Late last Friday, while seemingly everyone on the globe was distracted by a video of Donald Trump bragging about his ability to grope women, WikiLeaks posted more than 2,000 emails apparently hacked from the account of Hillary Clinton’s campaign chairman, John Podesta. They contained excerpts of Mrs. Clinton’s paid Wall Street speeches and other messages that further highlight her lack of credibility.
WikiLeaks says it has more than 50,000 emails, and promises to release more.
The documents provide a window into the inner workings of the Clinton campaign, and shine a light on her troubling — and often conflicting — views on trade, the middle class and other topics.
Not surprisingly, the emails paint Mrs. Clinton as a candidate who will literally say whatever she can to get elected.
“If everybody’s watching, you know, all of the back-room discussions and the deals, you know, then people get a little nervous, to say the least,” Mrs. Clinton said in a speech in April 2013. “So you need both a public and a private position.”
While Mrs. Clinton has tried to craft a public persona as that of a populist, she admitted in a 2014 speech that the economic success she and her husband currently enjoy has left her private life “kind of far removed” from the struggles of the middle class.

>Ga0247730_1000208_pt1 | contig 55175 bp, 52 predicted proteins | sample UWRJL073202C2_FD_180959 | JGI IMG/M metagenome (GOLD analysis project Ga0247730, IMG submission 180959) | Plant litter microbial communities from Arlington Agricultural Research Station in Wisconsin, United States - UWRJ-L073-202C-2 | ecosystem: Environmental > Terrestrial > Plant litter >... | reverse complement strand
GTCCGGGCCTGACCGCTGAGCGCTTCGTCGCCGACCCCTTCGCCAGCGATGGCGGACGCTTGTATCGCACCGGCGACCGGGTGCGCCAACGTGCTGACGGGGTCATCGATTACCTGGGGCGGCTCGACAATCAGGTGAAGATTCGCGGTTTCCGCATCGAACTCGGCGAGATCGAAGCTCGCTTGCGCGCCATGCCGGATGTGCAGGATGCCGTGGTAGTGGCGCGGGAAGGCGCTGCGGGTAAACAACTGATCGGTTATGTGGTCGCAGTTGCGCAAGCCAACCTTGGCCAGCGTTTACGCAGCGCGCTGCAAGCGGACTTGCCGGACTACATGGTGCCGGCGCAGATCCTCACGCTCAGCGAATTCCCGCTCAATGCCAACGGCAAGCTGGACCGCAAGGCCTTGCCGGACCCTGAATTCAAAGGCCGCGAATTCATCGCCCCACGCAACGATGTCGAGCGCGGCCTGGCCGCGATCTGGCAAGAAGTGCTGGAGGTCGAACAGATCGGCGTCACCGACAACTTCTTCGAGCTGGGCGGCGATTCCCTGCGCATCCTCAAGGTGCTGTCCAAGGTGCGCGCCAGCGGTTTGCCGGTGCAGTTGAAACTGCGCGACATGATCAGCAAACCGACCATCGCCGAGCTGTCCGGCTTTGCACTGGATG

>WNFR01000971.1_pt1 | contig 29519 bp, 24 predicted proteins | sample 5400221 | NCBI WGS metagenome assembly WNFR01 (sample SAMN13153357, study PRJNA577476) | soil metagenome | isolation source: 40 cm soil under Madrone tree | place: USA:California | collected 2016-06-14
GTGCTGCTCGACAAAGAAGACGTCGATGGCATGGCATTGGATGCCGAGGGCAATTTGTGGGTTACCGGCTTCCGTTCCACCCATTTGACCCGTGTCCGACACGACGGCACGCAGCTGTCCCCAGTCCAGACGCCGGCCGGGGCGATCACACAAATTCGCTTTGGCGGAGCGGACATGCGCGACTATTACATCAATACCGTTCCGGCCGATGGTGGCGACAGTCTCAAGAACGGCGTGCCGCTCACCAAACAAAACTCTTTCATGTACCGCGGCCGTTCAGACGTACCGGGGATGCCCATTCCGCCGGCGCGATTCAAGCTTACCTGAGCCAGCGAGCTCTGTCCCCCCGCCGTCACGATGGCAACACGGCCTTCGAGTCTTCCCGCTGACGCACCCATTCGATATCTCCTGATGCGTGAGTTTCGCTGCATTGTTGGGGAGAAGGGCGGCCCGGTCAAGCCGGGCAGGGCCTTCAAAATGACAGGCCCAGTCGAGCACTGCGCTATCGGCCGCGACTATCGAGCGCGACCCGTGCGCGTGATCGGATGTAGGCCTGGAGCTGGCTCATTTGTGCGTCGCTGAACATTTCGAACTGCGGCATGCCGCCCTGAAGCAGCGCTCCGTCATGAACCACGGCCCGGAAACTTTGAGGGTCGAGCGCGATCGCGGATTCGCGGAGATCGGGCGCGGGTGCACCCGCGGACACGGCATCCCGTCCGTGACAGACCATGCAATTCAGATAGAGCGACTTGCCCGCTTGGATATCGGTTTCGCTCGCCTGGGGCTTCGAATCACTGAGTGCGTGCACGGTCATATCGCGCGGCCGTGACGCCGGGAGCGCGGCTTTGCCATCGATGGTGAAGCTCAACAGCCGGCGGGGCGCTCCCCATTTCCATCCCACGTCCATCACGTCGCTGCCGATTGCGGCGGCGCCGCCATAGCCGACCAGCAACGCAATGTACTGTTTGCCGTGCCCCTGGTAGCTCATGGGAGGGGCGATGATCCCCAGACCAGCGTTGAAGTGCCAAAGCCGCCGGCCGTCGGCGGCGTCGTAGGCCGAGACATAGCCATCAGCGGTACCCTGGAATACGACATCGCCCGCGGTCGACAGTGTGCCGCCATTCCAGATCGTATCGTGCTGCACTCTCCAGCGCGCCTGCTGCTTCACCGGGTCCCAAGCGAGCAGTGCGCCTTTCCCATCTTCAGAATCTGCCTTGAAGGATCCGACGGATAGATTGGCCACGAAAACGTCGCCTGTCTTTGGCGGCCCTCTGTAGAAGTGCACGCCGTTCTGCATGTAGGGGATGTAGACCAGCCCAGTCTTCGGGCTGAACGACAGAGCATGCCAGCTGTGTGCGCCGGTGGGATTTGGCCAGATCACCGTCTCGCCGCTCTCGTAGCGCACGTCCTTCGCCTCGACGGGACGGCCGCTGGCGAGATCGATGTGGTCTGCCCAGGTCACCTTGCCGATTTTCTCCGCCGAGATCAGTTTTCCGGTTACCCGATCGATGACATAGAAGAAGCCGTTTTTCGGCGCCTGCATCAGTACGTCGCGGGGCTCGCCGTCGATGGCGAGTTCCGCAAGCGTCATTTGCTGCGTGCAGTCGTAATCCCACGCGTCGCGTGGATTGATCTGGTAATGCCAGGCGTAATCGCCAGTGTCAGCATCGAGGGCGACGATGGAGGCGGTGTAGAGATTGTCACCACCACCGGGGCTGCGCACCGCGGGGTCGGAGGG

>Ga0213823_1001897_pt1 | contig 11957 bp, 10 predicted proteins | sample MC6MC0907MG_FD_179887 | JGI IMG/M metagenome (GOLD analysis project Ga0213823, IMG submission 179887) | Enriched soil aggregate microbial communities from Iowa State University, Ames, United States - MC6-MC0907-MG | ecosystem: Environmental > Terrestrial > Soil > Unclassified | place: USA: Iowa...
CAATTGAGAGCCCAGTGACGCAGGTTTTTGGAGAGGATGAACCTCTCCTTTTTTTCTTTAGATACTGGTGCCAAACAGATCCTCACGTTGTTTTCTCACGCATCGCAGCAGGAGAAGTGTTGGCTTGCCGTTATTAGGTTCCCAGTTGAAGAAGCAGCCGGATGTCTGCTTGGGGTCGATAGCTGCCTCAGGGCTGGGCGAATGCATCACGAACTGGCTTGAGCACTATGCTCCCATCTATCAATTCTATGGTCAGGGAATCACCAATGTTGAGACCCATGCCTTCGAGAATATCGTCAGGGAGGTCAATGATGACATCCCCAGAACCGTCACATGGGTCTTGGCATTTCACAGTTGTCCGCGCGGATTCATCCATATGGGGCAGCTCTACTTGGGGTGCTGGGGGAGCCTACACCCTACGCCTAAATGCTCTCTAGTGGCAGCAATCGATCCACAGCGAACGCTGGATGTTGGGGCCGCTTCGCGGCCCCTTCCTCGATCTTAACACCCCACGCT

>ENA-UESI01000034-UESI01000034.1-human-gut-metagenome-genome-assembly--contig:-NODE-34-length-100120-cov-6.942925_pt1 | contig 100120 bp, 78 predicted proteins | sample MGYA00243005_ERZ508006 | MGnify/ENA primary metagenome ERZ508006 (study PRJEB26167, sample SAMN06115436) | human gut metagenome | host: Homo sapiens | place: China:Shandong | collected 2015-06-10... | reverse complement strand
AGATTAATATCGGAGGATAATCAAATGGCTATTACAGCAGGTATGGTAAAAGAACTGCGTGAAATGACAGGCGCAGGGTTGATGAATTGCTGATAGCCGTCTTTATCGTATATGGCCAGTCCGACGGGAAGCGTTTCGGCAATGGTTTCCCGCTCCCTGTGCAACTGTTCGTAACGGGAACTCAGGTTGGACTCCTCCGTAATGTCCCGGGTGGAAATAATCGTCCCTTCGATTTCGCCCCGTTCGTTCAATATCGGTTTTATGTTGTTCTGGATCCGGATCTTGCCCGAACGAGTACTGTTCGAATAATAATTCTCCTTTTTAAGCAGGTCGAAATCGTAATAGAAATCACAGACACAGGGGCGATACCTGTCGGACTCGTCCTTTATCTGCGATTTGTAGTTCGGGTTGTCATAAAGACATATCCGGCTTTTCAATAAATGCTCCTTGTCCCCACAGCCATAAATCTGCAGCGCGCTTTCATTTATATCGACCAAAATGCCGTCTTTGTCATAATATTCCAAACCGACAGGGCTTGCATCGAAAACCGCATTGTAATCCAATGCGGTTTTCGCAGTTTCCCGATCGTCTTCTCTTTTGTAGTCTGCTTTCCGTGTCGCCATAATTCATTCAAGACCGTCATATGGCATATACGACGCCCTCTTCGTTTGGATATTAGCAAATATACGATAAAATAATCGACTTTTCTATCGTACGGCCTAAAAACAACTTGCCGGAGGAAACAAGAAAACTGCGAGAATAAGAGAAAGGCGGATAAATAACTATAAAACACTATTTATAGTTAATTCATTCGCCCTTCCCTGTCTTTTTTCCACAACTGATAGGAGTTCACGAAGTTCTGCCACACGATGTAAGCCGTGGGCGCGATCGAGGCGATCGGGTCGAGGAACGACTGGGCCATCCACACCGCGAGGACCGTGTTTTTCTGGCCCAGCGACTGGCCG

Mrs. Clinton’s dueling positions can also be found in her support — and lack of support — for the Trans Pacific Partnership. While she called the deal the “gold standard” during her time as secretary of state, she has since come out publicly against it.
“I oppose it now, I’ll oppose it after the election, and I’ll oppose it as president,” Mrs. Clinton said in a speech earlier this year in Michigan.
But that viewpoint was in sharp contrast to her remarks in a 2013 speech, when she told a crowd that she dreamt of “a hemispheric common market, with open trade and open borders, some time in the future with energy that is as green and sustainable as we can get it, powering growth and opportunity for every person in the hemisphere.”
Mrs. Clinton equates paying attention to politics with watching “sausage being made.” She says politicians should have public and private positions because it protects the public from the “unsavory” parts of our democratic process. The trouble is, the hypocrisy that Mrs. Clinton regularly displays is a prime example of what makes politics so frustrating to many Americans.
How do we know where Hillary Clinton’s private positions end and where her public positions begin? Given her penchant for prevarication, what should voters believe? What “private” positions will she eagerly jettison to curry favor with special interests? What “public” positions does she have no intention of honoring and are simply voter chum designed to attract support?
It all comes back to the same issue: Can anybody believe anything Hillary Clinton says about anything?